If you are offered a drink from a Thai man, you probably should accept. It doesn’t matter if you don’t drink at all – you probably should accept because the person offering you the drink is probably trying to build face among his friends or those watching. If you turn him down, face is lost. Not a good thing! Especially during Songkran (Thai New Year) or other situations where the Thais are already drunk, it’s a really good idea to accept a drink and, if you don’t want to drink continuously with them – thank them profusely and move on.
These cultural tips should be enough to help you get through your stay in Thailand without incident. If in doubt, defer to the Thais as you’re a guest in their country. Often, visitors think they are right in bringing their own cultural practices to Thailand and trying to insist Thais follow them. It’s a losing proposition and one that will continually frustrate you until you act as the Thais do during your stay in their country.
Thais’ have LITTLE Ego…
Thais almost never use the word I. Whether they are speaking English or Thai – the word “I”, “me” is nearly absent from their vocabulary.
In the few years that I’ve known my Thai girlfriend, I have ONLY heard her say “I” when I asked her directly if she wanted something. That is it. She never says, “I” – ever without a direct question asking her. She never voices her opinions or wants or needs to me if they are frivolous or not important. While living in American I couldn’t even count the number of times I used the “I” pronoun in one day. When I came here – I started to notice it because none of the Thais were doing it!
I think the lack of use of the pronoun is related to the Buddhist view of non-attachment to ideas; things; issues; points of view; emotions; or anything. If one say’s “I” it is reinforcing the idea that one is separate from the rest of the world. That one is an entity that is separate. Same thing if one says, “mine”. It reinforces the ego or the self as a separate thing.
Thais Smile – a Lot!
Thailand is known as the land of smiles (LOS) to many visitors and expats – why is that? Are Thais that happy?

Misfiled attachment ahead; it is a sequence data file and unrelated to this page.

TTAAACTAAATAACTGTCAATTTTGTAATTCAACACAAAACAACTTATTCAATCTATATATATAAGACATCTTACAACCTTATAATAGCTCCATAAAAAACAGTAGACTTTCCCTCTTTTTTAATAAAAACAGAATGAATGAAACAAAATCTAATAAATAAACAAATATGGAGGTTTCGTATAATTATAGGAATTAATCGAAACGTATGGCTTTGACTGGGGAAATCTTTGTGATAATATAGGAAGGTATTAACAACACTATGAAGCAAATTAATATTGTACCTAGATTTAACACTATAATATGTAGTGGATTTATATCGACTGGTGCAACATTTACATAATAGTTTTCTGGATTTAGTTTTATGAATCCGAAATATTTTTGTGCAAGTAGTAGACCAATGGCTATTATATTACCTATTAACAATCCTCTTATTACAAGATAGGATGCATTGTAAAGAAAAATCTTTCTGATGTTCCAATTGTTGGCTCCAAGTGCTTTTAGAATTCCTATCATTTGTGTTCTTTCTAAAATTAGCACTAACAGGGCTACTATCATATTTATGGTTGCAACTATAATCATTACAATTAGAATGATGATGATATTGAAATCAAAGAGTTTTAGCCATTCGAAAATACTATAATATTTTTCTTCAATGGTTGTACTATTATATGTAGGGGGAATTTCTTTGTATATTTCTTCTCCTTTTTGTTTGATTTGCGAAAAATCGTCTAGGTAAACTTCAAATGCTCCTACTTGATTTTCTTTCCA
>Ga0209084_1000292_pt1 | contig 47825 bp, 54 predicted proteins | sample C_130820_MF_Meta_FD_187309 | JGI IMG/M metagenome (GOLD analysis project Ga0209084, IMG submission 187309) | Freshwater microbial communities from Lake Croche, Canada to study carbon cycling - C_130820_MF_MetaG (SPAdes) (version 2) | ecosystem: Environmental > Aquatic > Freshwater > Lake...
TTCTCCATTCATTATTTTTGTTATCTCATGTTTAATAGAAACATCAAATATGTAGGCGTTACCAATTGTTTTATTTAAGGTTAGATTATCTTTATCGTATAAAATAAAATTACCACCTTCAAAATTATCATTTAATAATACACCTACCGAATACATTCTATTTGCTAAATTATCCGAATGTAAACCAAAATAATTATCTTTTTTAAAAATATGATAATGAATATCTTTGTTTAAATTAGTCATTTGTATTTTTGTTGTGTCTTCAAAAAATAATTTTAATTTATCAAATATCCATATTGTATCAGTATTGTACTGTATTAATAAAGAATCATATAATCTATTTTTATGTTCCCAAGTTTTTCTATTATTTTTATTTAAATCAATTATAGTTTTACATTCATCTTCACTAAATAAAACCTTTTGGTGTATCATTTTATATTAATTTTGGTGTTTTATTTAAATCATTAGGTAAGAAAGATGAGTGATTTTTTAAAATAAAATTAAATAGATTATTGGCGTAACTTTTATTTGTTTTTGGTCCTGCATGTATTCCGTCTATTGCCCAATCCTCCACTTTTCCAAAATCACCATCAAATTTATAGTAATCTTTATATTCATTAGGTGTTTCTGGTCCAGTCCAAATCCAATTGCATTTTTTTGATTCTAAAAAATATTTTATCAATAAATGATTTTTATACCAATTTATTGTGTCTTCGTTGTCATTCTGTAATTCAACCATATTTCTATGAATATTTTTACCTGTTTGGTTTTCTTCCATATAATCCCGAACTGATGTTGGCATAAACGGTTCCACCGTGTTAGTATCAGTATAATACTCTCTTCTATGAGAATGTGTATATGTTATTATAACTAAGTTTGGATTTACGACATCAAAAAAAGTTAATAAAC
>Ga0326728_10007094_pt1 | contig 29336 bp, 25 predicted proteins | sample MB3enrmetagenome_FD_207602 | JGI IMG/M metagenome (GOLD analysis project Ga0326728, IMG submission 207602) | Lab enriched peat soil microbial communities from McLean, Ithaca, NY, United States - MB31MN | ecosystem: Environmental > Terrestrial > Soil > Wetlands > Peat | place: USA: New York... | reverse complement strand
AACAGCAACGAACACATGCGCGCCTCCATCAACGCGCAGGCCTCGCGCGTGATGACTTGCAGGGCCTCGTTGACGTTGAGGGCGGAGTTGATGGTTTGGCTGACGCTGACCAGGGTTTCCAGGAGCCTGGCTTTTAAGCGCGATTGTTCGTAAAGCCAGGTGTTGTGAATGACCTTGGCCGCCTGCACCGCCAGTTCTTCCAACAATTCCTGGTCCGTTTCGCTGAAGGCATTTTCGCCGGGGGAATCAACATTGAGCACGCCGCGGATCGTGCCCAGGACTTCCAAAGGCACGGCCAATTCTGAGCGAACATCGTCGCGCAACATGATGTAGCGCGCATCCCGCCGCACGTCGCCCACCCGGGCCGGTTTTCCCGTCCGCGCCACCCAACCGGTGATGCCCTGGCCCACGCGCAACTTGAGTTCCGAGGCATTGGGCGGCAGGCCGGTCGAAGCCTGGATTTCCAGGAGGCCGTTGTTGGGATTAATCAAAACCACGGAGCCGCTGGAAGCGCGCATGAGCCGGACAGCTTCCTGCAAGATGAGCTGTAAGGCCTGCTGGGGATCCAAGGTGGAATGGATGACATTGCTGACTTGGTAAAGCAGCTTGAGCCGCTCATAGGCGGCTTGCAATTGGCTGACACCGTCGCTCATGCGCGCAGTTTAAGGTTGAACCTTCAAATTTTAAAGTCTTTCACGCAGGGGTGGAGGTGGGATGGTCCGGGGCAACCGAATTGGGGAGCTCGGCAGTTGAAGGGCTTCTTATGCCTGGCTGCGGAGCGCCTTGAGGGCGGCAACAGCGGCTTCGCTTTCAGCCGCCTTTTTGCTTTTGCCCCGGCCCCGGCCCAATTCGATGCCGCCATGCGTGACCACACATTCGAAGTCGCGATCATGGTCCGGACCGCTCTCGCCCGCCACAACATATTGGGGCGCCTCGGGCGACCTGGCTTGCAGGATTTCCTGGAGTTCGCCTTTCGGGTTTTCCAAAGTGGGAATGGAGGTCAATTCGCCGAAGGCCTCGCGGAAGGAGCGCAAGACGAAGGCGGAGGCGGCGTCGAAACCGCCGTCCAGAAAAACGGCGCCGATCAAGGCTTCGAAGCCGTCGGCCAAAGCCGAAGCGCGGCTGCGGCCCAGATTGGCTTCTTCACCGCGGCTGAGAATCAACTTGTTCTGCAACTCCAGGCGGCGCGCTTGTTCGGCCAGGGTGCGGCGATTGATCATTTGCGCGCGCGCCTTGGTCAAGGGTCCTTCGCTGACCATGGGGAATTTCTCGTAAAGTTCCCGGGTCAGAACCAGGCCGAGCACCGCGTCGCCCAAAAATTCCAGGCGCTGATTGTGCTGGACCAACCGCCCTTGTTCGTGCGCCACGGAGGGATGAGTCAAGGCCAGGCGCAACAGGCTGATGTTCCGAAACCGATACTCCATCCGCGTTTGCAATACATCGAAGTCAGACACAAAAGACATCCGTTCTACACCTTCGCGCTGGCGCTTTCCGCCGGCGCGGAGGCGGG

The answer is complex, but there are a couple of main points worth mentioning about why Thais always seem to be smiling.
As I said, in the west, we place a high value on outright truth in nearly all circumstances. Our society is built around this type of social interaction. If someone is caught lying or saying something untrue in the slightest – that person is wrong and the majority will side with those telling the truth – the objective, and sometimes hurtful, truth.
In Thailand it’s much different – the truth can hurt too much. Thais want uncomfortable situations – public confrontation, smoothed over. Keeping the flow going and people smiling is in the interests of all Thais and that is what they place the highest value on.
What that means is, what westerners see as lying – white lies and bold lies… even completely fabricated stories that cover the truth that hurts – is a way of life here.
Lying is OK when it keeps the flow of harmony going. It’s more than OK – it’s expected. As part of this – Thais have learned to smile in the face of adversity as well as, of course, smiling when they’re happy and things are going well. If you smiled when you were pissed off and happy you’d be smiling a lot too – yes?
On the other hand – Thais are very often – happy. The culture is pretty easy going and the real bulk of problems occur when someone is drunk.
A “wai” is a bowed greeting some Thais do to each other – and sometimes to foreigners.
Who should you wai and why?
There is a regional component to tradition and wai-ing others. In the northeast – Isaan region, it is used VERY often and is expected that you know when to wai. Ask an older Thai woman to teach you how to wai. In other places, it’s hardly in use at all. In the south where there are many Muslims, you don’t wai because most of them won’t do it back. They see it as a Buddhist gesture. Some will return your wai as a habit just to make you feel better.
Wai older Buddhist people – over 70 absolutely, all the time. You wai them first. They probably won’t wai you, they’re too tired of all that – but, you should.
When someone wais you – you are to wai back in all cases, except with school children you can shake your head at them and that’s enough. Teens expect it back.
Wai the relatives of your girlfriend/boyfriend or close friends or co-workers. When Thais know each other closely they are more likely to keep a level of respect between them.
Never under any circumstances, if you are within the city limits of Pattaya – should you wai anyone. Heh-heh. It’s almost hilarious to watch people wai bar girls, bartenders, and their tuk-tuk drivers in Pattaya, Patong, Patpong, etc. They won’t wai you first – or any westerner, so you don’t have to worry about it. If someone wais you in Pattaya you really should give them one back, but it won’t happen too often unless you’re considered a friend.
Wai police and make them feel good. Really good.
Wai someone that is about to beat you senseless – if you get the chance before they start. It might take the steam out of them. Learn to say “sorry”, “Kahrtold Krup” over and over and wai them – it’s hard for a Thai to ignore that and, it might be the only option you have.
I won’t attempt to teach you the proper way to wai. Find a teacher from Isaan, as they really know the correct way to do it. When you do it the right way it melts the Thai people’s hearts. Not joking.